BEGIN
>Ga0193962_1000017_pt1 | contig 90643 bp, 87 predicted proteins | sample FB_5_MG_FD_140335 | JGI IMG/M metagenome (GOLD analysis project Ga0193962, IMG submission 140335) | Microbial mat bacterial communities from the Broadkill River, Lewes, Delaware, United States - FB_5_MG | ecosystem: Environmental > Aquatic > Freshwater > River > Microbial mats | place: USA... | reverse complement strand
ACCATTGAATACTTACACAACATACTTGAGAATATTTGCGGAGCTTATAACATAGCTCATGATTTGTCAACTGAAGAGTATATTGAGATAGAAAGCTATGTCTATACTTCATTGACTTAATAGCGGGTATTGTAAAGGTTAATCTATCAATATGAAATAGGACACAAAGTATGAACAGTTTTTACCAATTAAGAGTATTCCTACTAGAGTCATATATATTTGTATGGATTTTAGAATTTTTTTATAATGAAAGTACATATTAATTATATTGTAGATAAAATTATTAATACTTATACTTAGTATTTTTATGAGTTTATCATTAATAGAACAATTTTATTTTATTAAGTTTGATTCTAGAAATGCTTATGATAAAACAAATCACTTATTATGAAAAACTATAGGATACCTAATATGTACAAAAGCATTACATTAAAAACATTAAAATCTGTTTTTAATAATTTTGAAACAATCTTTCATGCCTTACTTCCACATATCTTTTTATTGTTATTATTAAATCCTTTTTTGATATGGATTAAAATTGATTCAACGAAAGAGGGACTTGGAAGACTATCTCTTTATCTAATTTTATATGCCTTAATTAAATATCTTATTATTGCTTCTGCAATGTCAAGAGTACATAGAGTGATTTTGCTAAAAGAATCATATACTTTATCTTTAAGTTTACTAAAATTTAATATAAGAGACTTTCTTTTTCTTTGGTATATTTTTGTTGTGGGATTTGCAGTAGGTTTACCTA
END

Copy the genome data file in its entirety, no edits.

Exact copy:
>Ga0193962_1000017_pt1 | contig 90643 bp, 87 predicted proteins | sample FB_5_MG_FD_140335 | JGI IMG/M metagenome (GOLD analysis project Ga0193962, IMG submission 140335) | Microbial mat bacterial communities from the Broadkill River, Lewes, Delaware, United States - FB_5_MG | ecosystem: Environmental > Aquatic > Freshwater > River > Microbial mats | place: USA... | reverse complement strand
ACCATTGAATACTTACACAACATACTTGAGAATATTTGCGGAGCTTATAACATAGCTCATGATTTGTCAACTGAAGAGTATATTGAGATAGAAAGCTATGTCTATACTTCATTGACTTAATAGCGGGTATTGTAAAGGTTAATCTATCAATATGAAATAGGACACAAAGTATGAACAGTTTTTACCAATTAAGAGTATTCCTACTAGAGTCATATATATTTGTATGGATTTTAGAATTTTTTTATAATGAAAGTACATATTAATTATATTGTAGATAAAATTATTAATACTTATACTTAGTATTTTTATGAGTTTATCATTAATAGAACAATTTTATTTTATTAAGTTTGATTCTAGAAATGCTTATGATAAAACAAATCACTTATTATGAAAAACTATAGGATACCTAATATGTACAAAAGCATTACATTAAAAACATTAAAATCTGTTTTTAATAATTTTGAAACAATCTTTCATGCCTTACTTCCACATATCTTTTTATTGTTATTATTAAATCCTTTTTTGATATGGATTAAAATTGATTCAACGAAAGAGGGACTTGGAAGACTATCTCTTTATCTAATTTTATATGCCTTAATTAAATATCTTATTATTGCTTCTGCAATGTCAAGAGTACATAGAGTGATTTTGCTAAAAGAATCATATACTTTATCTTTAAGTTTACTAAAATTTAATATAAGAGACTTTCTTTTTCTTTGGTATATTTTTGTTGTGGGATTTGCAGTAGGTTTACCTA